Talent is mission critical in BC’s tech sector—and a major focus of BC’s Jobs Plan. BC is aligning education & training with in-demand occupations, ensuring BC’ers have the education and skills that tech employers are looking for. 📷: North Island College (facebook.com) Communication Design student Matthew Boucher
Thousands of student spaces have been newly targeted over the last three years as operating grants for public post-secondary institutions are aligned with education and training for a variety of in-demand occupations.
Targeted operating grants now account for approximately 22% of the $1.86-billion budget for public post-secondary institutions, including an additional $90 million in 2016-17. The goal is to target about 25% of operating grants by 2017-18 to education and training that supports in-demand occupations as part of the commitment made in B.C.’s Skills for Jobs Blueprint.
“It is important that British Columbians have the skills needed to fill the one million job openings expected by 2025,” said Advanced Education Minister Andrew Wilkinson. “Our government has a data-driven plan to align education and training to jobs in demand, from tech to trades through to health.”
Before 2014-15, about $190 million was targeted every year toward mainly health-related programs such as medicine, nursing and midwifery. This represented approximately 10% of provincial operating grants to universities, colleges and institutes. Funding targeted for programs that support high-demand jobs from professional occupations to social services through to technology will increase to about 25% of annual operating grants by 2017-18.
“The immediate priority is to put British Columbians at the forefront of opportunity in our burgeoning tech sector," said Technology, Innovation and Citizens’ Services Minister Amrik Virk. “By aligning education and training with in-demand occupations we’re ensuring that businesses get the talent they need and British Columbians are ready to enter the marketplace as soon as they finish school.”
“Talent is mission critical for the growing and diverse tech sector in British Columbia – it is certainly no longer a niche industry,” said Copperleaf CEO Judi Hess. “It is important that British Columbians can not only compete, but also profit from a rapidly changing world by having the education and skills that tech employers are looking for.”
Programming is being aligned with the top 100 occupations listed in the British Columbia 2025 Labour Market Outlook as well as priority health occupations, regional labour priorities, and programs for Aboriginal people and people with disabilities.
Examples of how post-secondary education institutions have aligned education and training in 2016-17 to labour market demand include:
- British Columbia Institute of Technology – computer systems technology.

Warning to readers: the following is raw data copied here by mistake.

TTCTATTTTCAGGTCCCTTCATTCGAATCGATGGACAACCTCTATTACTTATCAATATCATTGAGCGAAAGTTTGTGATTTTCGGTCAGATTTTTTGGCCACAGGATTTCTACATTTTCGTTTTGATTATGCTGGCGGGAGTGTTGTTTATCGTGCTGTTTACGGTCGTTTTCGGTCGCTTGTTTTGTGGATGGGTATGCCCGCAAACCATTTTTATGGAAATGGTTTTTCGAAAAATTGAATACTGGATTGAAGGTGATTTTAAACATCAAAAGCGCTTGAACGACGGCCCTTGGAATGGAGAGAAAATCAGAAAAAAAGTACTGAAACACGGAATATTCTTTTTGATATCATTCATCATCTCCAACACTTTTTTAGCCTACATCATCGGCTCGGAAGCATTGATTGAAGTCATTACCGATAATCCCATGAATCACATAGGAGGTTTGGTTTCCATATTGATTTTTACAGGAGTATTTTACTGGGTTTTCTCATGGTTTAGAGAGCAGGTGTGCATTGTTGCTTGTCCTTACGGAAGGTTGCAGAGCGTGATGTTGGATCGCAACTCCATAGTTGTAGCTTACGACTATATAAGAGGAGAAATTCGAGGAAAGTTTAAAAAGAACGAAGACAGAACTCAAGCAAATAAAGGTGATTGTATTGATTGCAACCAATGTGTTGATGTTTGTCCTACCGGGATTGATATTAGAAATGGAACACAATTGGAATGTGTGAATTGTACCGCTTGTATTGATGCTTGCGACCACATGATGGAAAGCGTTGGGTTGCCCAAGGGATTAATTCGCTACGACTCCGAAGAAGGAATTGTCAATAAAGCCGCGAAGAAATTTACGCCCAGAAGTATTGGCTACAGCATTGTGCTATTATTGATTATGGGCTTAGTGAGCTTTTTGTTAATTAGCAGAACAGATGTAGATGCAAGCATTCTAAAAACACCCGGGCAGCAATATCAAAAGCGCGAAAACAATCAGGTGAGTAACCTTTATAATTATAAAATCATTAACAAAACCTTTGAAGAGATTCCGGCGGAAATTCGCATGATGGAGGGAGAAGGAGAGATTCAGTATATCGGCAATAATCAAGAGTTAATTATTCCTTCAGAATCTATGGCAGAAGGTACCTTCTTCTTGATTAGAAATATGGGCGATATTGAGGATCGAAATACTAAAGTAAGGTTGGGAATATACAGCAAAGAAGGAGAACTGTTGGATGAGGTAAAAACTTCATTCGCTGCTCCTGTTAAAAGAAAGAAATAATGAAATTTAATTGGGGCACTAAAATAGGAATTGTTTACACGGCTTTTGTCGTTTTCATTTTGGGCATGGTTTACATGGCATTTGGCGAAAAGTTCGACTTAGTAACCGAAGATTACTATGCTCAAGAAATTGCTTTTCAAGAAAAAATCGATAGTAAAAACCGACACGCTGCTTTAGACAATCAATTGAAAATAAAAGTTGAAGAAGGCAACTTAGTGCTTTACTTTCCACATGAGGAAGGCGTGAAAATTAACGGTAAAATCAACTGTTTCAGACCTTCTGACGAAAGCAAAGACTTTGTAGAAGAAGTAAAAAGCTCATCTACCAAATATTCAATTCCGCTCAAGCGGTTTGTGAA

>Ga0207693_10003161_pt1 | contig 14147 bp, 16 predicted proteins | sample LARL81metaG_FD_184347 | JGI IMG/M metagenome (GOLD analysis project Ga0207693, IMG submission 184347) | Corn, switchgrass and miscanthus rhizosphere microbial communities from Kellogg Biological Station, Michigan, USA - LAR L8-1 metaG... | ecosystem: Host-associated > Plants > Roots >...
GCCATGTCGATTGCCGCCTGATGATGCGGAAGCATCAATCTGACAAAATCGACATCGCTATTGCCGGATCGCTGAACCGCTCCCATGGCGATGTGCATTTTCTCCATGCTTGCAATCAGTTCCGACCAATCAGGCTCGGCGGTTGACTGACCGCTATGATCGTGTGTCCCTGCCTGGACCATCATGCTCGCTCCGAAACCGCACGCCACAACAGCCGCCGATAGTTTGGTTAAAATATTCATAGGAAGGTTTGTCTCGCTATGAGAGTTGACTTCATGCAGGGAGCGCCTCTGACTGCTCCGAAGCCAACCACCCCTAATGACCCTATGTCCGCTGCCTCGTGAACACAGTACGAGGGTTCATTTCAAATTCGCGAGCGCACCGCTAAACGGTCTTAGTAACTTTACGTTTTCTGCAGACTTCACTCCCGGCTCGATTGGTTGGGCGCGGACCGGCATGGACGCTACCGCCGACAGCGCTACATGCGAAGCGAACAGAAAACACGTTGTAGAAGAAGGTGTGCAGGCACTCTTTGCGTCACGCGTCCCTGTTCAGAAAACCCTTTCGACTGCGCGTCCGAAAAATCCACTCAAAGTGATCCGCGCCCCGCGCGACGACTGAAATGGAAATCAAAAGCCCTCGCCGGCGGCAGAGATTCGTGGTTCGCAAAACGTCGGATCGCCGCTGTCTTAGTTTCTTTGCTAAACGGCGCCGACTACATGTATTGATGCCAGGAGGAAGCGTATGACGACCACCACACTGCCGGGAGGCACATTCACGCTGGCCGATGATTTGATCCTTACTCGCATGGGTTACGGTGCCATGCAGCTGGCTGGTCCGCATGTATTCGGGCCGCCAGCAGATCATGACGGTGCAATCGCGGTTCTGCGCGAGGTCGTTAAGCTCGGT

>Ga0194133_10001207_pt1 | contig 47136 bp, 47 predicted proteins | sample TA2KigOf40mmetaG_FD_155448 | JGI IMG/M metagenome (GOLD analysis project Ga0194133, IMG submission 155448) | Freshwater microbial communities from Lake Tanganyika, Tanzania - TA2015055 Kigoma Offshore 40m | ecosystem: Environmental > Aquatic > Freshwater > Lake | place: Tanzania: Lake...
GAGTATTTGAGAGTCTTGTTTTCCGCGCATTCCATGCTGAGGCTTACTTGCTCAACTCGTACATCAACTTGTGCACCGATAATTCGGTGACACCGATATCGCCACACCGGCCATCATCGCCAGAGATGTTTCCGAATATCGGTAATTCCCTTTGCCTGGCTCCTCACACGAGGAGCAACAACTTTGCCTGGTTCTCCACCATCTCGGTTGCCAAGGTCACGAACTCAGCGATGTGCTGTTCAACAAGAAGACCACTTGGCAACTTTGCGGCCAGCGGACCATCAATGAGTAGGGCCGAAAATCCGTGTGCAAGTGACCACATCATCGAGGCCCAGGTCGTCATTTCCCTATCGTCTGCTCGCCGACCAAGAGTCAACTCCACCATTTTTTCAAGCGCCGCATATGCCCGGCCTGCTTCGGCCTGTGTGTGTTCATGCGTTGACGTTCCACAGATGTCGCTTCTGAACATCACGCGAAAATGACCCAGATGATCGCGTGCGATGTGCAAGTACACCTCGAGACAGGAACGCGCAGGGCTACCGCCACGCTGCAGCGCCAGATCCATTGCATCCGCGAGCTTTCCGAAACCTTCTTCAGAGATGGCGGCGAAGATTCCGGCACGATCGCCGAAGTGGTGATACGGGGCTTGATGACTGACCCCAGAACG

- Camosun College – environmental technology.
- College of New Caledonia – applied science (engineering) certificate.
- College of the Rockies – adventure tourism business operations.
- Okanagan College – computer information systems.
- North Island College – interactive media and communications design.
- Simon Fraser University – computing science.
- Thompson Rivers University – social work.
- The University of British Columbia – computer engineering.
- The University of the Fraser Valley – computer information systems.
- The University of Victoria – software engineering.
- University of Northern British Columbia – bachelor of commerce, major in accounting.
- Vancouver Community College – computer science and software systems certificate.
- Vancouver Island University – information technology and applied systems.
Government will continue to increase targeted funding with $50 million in 2017-18 bringing additional targeted funding to $270 million.
Almost one million jobs openings are expected by 2025 because of retirements as well as economic growth. Eight out of 10 of these jobs openings will require some sort of post-secondary education or training.
B.C.’s Skills for Jobs Blueprint was launched in April 2014 and included a commitment to align funding to training for high-demand occupations.
Total targeted funding is almost $410 million, representing $220 million in newly targeted funding:
- $40 million in 2014-15.
- $90 million in 2015-16.
- $90 million in 2016-17.
Targeted funding now accounts for approximately 22% compared to the four-year target of about 25% of operating grants.
The $220 million of newly targeted funding represents approximately 19,000 new student spaces targeted to training and education for high-priority occupations.
- 3,459 targeted student spaces in 2014-15.
- 7,832 targeted student spaces in 2015-16.
- 7,695 targeted student spaces in 2016-17.
This brings the total number of student spaces now targeted to education and training for in-demand occupations to more than 28,600.
British Columbia 2025 Labour Market Outlook including top 100 in-demand occupations: https://www.workbc.ca/getmedia/00de3b15-0551-4f70-9e6b-23ffb6c9cb86/LabourMarketOutlook.aspx
#BCTECH Strategy: https://bctechstrategy.ca/
B.C.’s Skills for Jobs Blueprint: https://www.workbc.ca/getmedia/4c54646a-93fa-4566-b148-f43a3f27b240/Booklet_BCsBlueprint_web_140428.pdf.aspx
Rodney PorterCommunications Director
Ministry of Advanced Education